Today is the first day of autumn here in Australia, and I’ve been looking forward to this day for about four weeks now. Not because of the cooler temps that come with the change in season (although I do love this time of year!) but because it’s the first day of March – which means I’ve just finished FebFast!
For those of you who don’t know, FebFast involves giving up something you love (usually alcohol but not always) for the month of February in the name of charity.
I’ve done this quite a few times now – usually going without booze for the month, but I’ve also abstained from sugar in previous years too.
This time I decided to REALLY challenge myself and give up chocolate for the month. Now, to some of you this might not be such a big deal. But to a chocolate addict like myself, it was huge.
Before this month I would literally eat chocolate every day. I’m not talking a block of Cadbury’s dairy milk – more like 2-3 squares of Lindt 90% – but it was a very ingrained part of my daily ritual. And I wasn’t sure how I would cope going cold turkey.
I won’t lie, at first it was tough. I craved chocolate after dinner particularly and when I was feeling stressed. But I had made sure there was none in the house so I wouldn’t even be tempted.
Then a funny thing happened. About a week into FebFast I realised I wasn’t really missing it anymore. I wasn’t thinking about it or craving it. I was… fine.
Which shocked my because I honestly thought my addiction would be tough to break. But when it passed so quickly, it occurred to me that it wasn’t really an addiction I had after all, it was a HABIT.
I had got into the habit of having some chocolate after dinner every night and it was enjoyable so I didn’t want to stop it.
And had it not been for FebFast I probably wouldn’t have!
It wasn’t all plain sailing – there were a few wobbles when I really wanted chocolate but I made do with something else instead (a date with tahini; coconut yoghurt and berries; even herbal tea was a good distraction).
But making or breaking any habit takes time. Relacing the habit with something else (a healthier alternative) is a great way to start.
Training is no different: getting into the habit of training consistently takes some time. But once you do, you won’t even have to think about it any more, because you’ll be in the habit of doing it.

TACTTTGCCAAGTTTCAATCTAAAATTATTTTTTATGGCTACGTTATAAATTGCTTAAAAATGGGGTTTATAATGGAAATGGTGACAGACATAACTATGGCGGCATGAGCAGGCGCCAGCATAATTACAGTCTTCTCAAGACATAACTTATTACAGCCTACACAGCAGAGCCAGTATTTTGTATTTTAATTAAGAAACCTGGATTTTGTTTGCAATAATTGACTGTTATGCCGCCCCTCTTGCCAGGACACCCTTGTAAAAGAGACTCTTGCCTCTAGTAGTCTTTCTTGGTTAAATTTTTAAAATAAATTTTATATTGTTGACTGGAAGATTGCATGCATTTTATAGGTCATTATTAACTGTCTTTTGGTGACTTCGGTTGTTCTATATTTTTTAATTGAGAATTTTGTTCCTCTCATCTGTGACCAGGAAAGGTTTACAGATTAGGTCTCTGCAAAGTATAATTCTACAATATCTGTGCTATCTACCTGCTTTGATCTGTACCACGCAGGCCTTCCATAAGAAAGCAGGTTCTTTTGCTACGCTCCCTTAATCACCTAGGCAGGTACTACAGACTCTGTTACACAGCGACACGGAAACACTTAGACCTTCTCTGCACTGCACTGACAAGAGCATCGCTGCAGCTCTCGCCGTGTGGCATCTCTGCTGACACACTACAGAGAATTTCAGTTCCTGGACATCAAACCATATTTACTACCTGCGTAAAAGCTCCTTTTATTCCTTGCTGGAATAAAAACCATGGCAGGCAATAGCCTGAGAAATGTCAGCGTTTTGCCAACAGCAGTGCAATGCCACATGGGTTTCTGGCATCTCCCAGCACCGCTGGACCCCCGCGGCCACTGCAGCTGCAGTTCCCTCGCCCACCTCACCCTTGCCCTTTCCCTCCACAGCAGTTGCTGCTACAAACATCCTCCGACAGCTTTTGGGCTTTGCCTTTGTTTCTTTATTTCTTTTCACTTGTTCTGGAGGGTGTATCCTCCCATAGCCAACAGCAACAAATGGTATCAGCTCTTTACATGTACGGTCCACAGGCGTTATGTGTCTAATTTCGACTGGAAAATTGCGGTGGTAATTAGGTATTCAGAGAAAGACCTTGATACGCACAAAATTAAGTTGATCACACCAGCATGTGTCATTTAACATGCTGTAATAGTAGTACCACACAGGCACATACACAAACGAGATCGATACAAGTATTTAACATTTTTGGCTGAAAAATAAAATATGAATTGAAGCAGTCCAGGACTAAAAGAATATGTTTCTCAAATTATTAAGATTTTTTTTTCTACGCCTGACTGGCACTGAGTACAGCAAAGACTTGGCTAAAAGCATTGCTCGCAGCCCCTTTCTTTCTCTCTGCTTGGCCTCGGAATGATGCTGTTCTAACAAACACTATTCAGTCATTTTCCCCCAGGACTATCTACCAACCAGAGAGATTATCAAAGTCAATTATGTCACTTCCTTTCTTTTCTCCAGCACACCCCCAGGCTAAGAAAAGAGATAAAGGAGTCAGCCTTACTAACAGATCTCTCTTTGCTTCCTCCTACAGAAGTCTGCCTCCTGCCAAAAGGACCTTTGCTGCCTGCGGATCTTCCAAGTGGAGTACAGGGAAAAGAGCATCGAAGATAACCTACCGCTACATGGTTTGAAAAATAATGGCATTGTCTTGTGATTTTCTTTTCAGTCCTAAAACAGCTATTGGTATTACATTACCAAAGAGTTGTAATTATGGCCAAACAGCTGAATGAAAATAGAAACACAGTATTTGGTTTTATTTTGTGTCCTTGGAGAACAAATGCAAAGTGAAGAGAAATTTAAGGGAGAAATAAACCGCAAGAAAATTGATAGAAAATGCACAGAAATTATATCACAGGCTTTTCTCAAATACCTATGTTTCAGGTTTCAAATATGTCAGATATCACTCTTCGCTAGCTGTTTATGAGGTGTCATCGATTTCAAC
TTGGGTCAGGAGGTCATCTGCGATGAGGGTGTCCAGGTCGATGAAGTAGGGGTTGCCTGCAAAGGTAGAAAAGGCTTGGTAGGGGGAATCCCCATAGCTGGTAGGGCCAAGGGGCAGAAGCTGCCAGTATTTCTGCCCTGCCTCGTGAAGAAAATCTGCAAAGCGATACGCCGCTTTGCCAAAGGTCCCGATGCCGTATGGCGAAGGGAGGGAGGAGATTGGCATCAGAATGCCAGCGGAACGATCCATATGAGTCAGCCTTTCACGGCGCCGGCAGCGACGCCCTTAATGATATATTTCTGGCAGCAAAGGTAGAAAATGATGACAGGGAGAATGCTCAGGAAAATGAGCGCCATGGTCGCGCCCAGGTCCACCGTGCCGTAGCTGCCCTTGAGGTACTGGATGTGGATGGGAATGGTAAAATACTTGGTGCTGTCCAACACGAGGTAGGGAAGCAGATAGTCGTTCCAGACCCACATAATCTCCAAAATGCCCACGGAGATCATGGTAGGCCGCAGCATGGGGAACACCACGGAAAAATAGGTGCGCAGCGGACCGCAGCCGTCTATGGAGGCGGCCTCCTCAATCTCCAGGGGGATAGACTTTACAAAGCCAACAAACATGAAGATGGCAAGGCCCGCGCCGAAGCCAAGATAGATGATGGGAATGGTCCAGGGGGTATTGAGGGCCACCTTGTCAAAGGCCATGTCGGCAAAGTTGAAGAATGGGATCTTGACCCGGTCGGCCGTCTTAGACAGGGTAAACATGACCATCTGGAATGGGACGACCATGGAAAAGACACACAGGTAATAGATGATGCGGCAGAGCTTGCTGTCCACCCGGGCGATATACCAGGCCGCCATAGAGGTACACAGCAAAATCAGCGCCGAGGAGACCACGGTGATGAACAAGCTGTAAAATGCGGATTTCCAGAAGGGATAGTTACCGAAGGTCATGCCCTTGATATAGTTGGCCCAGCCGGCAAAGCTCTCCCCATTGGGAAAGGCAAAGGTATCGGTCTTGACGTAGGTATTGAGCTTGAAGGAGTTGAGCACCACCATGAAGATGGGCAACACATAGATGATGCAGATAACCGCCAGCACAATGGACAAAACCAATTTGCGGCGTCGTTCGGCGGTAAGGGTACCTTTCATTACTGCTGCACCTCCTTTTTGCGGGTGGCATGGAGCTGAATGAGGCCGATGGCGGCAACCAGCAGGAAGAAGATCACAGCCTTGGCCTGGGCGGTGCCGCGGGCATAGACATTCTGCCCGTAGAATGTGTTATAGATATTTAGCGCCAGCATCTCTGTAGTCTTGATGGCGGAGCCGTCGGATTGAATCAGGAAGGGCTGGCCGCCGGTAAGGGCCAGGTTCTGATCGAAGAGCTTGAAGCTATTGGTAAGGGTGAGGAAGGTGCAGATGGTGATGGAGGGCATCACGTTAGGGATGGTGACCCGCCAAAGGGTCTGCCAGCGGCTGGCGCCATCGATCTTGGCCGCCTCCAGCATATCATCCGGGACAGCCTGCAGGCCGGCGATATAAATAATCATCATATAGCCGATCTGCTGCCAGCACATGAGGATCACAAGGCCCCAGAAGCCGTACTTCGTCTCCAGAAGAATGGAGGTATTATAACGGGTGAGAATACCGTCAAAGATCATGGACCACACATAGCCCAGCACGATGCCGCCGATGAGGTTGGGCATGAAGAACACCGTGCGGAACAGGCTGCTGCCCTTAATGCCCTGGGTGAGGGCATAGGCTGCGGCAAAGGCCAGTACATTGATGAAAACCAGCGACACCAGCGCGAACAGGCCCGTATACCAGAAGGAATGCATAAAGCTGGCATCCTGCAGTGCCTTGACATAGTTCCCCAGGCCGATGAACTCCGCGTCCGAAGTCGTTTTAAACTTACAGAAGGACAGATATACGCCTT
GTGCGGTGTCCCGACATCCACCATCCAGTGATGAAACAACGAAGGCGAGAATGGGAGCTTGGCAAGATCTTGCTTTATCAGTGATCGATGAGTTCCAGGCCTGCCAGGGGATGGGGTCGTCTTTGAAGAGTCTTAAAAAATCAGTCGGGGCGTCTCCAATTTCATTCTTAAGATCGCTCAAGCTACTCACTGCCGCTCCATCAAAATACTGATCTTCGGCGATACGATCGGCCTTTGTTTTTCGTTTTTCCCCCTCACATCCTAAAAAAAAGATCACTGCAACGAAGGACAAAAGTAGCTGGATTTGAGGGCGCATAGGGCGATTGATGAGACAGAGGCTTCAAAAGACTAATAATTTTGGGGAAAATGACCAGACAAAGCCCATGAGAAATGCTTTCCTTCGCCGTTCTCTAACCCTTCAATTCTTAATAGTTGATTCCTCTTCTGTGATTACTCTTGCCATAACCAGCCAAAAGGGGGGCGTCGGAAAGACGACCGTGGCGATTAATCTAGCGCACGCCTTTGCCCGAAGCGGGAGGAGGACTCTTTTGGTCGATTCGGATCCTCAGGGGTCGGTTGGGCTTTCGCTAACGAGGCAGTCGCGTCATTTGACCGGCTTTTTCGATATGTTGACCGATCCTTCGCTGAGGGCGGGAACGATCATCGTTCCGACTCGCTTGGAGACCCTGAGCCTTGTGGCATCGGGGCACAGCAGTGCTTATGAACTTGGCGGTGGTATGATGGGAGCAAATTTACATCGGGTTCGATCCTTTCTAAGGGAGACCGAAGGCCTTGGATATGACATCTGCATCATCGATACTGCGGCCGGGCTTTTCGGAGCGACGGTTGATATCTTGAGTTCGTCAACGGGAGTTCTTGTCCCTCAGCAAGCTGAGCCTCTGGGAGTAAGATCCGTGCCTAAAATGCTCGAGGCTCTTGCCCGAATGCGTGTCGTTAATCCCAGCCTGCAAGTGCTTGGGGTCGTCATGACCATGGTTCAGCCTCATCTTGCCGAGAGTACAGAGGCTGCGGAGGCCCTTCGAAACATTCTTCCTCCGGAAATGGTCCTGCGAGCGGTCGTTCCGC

Conversely, if you’ve ever had an extended break from training – even a couple of weeks – then you’ll know getting back into the habit can be a bit of a struggle.
It’s the same with healthy eating, or drinking enough water, or cutting down on alcohol. The initial phase is tough. Your body naturally wants to resist change and stay with what’s familiar and comfortable. But take comfort in the knowledge that once the habit starts to stick, it will get easier.
And before long, the good habits will become familiar and comfortable and you won’t want to break them
It’s why my VIP coaching model focuses on habit change, NOT fad diets and extreme exercise regimens. Because those will be fleeting and unsustainable but if you change some key habits then you can get and stay healthy, lean and energetic for the long term.
Back to my chocolate dilemma – having gone four weeks without it, I’m actually quite enjoying not being beholden to it. Not automatically turning to it in times of stress. It’s liberating and I think I’ll make the most of having broken the habit. Not promising I’ll never touch chocolate again (I’m only human!) but my daily habit is gone.
I’d love to hear: what bad habit would you like to break; or what good habit do you want to implement?
Send me an email and if I can, I’ll give you some tips on how to get started!
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